Here we examined how exposure to a short-term intensive residential meditation retreat affected biomarkers of aging and more general regulatory networks defining a wide array of biological processes. A residential retreat provides intensive daily exposure in a controlled environment but has the added ‘vacation’ effect of taking people away from the demands of their daily lives, which alone might affect regulation of stress pathways. Therefore, it is critical to compare the effects of a meditation retreat with an active randomized control group. Because regular meditators may have differences in brain function and structure, as suggested by meta-analyses,28 and greater changes in GE than novices, after meditation, we also recruited a third comparison group of experienced meditators. Our design allowed us to study the effects of meditation independent of the vacation effect, as well as to compare the effects of acute intensive meditation in regular meditators versus those newly trained in meditation.
In brief, this study examined women between 30 and 60 undertaking a one week retreat offered regularly by the Chopra Center for Wellbeing at a vacation resort (OMNI La Costa Resort and Spa). Women from this group who were “non-meditators” were randomized to the vacation-only group (consisting of the resort only) or to the retreat (referred to as the novice meditation arm). These women were then compared to a group of experienced meditators. The overall idea was to try to separate the “vacation effect” (effects due solely to relaxation and being away from the cares of everyday life) from any specific effect of meditation while analyzing a boatload of biomarkers in the form of blood levels of inflammatory cytokines and the many thousands of gene expression levels measured by whole genome sequencing. Here’s the CONSORT diagram (a standardized manner of describing randomization in clinical trials):
The interventions were described thusly in the supplemental information:
Subjects were assessed by various instruments designed to examine psychological measures of well-being at day 1, day 5, and ten months later. They also had blood drawn at day 5 for various molecular measurements. One massive flaw in the study that I noticed right away is one that I almost always find in studies like this. Can you guess what it is? That’s right! There was no blinding, or, as was described in the supplemental information section, “The intervention groups were not blinded, and site investigators and study personnel knew to which group participants had been randomized.” Sorry, Deepak. That’s a big no-no, for so many reasons. Not surprisingly, meditation was associated with an increased feeling of well being.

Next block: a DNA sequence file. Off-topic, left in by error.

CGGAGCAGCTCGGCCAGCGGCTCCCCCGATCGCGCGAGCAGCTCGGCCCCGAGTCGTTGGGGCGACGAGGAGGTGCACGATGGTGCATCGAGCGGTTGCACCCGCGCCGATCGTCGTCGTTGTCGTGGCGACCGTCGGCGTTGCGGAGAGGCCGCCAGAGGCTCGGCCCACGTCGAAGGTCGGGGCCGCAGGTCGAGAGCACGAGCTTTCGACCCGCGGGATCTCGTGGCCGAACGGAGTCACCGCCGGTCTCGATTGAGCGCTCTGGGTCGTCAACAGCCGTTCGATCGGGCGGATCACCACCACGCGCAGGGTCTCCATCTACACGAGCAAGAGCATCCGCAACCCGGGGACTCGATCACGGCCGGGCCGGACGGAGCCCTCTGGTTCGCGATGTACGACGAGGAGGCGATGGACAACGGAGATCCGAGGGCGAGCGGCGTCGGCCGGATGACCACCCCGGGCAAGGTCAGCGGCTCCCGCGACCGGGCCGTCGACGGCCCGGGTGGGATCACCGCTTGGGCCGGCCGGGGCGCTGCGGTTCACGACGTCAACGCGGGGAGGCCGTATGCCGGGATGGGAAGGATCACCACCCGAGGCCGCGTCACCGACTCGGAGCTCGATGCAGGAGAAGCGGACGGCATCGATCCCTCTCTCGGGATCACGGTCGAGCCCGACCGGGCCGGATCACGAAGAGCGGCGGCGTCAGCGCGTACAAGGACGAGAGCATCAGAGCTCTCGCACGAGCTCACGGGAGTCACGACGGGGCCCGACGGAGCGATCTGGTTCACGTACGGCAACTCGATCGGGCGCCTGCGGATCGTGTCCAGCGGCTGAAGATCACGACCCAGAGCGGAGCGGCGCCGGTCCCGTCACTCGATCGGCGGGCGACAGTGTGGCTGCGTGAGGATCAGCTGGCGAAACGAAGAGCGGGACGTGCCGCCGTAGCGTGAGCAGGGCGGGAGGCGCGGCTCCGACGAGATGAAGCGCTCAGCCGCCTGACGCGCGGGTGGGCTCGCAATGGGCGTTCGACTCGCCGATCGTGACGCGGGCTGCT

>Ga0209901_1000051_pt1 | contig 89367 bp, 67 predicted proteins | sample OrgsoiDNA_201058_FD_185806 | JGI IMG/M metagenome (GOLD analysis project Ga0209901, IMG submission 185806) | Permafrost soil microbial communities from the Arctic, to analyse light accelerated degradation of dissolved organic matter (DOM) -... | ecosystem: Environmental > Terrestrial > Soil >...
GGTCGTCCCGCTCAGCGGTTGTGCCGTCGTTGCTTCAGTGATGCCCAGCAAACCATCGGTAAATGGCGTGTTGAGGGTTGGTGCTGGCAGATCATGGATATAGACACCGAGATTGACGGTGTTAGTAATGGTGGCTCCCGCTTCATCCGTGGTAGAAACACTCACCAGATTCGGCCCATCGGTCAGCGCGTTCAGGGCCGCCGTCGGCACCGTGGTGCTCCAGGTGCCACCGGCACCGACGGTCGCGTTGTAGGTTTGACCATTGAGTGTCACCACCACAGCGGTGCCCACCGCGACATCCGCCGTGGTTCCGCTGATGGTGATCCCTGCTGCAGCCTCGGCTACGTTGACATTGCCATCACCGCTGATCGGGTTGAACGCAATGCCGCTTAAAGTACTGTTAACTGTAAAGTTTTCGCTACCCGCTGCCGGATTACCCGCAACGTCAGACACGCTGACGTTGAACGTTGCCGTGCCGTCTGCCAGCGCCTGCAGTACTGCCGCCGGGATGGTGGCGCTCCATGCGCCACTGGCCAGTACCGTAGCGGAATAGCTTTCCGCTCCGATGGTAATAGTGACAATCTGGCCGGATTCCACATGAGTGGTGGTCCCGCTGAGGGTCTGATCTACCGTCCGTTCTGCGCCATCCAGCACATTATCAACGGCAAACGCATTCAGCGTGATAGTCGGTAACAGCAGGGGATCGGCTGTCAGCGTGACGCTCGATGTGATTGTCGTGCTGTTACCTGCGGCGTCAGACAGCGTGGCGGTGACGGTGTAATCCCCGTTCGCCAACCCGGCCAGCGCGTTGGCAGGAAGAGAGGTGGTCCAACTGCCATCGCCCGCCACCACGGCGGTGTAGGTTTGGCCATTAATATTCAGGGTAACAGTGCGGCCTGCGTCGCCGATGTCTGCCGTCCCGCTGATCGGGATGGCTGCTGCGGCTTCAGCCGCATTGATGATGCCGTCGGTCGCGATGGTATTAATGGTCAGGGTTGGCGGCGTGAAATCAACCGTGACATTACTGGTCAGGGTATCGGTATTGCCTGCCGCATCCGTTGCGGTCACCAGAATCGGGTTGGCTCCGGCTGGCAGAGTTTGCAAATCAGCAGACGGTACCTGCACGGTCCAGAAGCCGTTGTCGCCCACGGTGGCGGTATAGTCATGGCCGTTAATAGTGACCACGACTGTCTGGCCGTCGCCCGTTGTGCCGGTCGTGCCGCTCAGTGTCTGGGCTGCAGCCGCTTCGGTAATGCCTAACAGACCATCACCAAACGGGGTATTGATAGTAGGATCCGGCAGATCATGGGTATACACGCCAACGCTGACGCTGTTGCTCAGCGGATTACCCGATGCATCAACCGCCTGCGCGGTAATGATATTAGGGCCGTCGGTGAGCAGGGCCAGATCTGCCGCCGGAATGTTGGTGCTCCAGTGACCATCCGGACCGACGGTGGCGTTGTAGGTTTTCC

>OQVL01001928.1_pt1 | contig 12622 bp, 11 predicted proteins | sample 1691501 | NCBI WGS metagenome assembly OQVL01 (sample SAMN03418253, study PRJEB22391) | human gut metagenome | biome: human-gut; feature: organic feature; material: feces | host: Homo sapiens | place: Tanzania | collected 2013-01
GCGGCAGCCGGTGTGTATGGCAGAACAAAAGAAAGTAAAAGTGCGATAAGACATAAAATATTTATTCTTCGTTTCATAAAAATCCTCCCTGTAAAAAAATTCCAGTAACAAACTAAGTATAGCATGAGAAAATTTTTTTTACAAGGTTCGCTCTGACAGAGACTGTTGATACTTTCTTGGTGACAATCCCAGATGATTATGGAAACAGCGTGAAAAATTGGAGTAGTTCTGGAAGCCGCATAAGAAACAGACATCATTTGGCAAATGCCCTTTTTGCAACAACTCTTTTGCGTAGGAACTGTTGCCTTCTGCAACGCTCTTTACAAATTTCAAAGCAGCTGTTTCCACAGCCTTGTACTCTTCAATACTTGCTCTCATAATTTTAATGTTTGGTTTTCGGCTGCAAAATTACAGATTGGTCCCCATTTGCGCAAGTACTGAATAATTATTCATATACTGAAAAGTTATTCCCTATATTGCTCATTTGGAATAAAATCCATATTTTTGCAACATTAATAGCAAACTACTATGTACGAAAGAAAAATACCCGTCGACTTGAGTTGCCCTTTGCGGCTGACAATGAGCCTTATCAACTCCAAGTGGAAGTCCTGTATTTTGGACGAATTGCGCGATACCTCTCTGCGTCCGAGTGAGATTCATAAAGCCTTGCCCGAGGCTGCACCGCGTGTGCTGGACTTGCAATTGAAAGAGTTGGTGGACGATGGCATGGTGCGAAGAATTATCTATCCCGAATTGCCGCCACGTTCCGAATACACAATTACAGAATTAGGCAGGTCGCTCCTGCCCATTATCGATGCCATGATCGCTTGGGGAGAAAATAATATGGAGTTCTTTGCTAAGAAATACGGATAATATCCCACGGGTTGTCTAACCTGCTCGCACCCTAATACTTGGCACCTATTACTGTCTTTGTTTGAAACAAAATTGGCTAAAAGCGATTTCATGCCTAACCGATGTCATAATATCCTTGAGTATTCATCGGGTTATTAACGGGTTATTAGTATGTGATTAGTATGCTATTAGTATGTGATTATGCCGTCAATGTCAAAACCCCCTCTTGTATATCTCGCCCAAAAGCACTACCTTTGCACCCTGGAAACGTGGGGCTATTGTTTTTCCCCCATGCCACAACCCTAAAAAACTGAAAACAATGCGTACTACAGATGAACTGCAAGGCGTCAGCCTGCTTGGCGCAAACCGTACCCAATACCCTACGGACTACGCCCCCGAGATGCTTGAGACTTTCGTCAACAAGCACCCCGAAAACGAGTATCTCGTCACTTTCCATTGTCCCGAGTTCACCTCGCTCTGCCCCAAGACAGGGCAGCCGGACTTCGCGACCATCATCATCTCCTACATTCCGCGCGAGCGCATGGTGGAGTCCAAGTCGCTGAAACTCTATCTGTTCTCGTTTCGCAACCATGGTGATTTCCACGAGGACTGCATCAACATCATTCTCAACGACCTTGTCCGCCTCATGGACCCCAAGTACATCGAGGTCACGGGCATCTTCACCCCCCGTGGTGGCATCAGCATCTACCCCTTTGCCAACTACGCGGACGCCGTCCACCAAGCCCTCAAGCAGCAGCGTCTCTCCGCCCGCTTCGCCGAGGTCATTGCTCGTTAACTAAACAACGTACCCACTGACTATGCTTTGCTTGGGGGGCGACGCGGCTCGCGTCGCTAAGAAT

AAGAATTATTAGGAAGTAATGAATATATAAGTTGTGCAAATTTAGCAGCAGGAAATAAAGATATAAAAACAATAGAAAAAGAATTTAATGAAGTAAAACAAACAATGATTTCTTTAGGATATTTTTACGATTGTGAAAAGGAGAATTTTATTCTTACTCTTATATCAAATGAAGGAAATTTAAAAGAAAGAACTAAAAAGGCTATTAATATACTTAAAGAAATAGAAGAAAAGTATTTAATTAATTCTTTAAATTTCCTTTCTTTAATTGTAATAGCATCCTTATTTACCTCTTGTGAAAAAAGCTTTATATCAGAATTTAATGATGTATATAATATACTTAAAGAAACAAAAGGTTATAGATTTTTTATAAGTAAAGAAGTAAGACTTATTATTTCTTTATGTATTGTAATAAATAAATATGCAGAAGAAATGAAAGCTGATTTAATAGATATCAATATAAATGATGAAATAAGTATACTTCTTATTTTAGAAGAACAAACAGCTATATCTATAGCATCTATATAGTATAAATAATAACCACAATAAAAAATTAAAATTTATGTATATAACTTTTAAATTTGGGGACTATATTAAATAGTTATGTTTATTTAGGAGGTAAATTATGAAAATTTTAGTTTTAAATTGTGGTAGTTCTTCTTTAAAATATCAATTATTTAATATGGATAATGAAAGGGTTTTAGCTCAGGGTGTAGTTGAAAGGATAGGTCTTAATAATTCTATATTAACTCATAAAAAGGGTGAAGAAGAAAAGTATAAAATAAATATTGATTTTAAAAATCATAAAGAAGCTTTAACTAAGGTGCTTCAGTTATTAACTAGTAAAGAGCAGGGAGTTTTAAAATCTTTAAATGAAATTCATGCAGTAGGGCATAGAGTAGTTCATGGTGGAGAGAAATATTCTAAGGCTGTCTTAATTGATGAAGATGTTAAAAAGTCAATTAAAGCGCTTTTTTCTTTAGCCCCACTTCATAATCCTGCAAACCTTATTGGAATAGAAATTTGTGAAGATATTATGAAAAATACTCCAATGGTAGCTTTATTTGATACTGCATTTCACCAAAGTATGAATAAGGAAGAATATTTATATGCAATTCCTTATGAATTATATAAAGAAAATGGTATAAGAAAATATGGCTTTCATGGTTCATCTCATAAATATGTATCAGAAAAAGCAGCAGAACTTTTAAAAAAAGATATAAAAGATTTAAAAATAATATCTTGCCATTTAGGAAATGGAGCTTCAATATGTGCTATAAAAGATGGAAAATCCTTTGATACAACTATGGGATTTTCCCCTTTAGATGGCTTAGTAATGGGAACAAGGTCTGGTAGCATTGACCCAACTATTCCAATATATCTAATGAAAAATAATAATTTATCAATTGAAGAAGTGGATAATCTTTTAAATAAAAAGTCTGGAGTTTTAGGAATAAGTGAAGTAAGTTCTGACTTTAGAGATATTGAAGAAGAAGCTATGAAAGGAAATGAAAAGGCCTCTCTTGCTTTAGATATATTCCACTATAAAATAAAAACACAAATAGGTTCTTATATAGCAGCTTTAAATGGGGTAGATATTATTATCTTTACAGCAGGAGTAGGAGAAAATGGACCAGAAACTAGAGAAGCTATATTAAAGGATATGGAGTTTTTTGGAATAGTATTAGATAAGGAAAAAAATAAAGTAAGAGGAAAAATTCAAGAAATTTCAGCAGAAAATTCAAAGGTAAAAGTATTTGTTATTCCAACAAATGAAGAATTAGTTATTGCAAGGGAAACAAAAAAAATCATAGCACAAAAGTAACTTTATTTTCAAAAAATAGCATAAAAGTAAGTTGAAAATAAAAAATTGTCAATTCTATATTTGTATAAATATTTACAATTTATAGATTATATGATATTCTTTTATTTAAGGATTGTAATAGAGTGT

There’s another problem here. While the first two groups represent a fairly typical randomization scheme, the third group is is not comparable. After all, there might be a number of things associated with being an “experienced meditator,” such as differences in diet, exercise, lifestyle, and the like. Minimal effort was made to control for confounders; all that could be said was that the three groups were comparable in age, racial distribution, weight, and body mass index. that’s not enough.
For all three groups, besides blood drawn was subjected to telomerase activity assays and assays for inflammatory cytokines (substances secreted that promote inflammation). Telomerase, as you might recall, is an enzyme that adds on to telomeres, which shorten with each cell division. Telomere shortening is, of course, associated with aging and death. On the other hand, elevated telomerase activity is associated with cancer. RNA was also isolated from the blood of the subjects and gene expression analyzed by RNASeq, which is also known as whole transcriptome shotgun sequencing. Basically, RNASeq uses next-generation sequencing (NGS) to reveal the presence and quantity of every RNA sequence in a biological sample at a given moment in time. That’s tens of thousands of different RNA sequences.
As you might expect the results were mixed. For instance, for telomerase activity, there was no difference between baseline (day 1) and post (day 5) readings for the vacation group or the novice meditation group. Just the experienced meditator group showed any difference, and even then there was only a 23% increase. How significant this is biologically, who knows? In fact, this is a pattern I noticed. Either there was no statistically significant difference between baseline and post, or there was only a difference observed in the regular meditators. Many of these differences were marginally statistically significant.
If you want to get an idea of what this study is about, this passage should tell you all you need to know: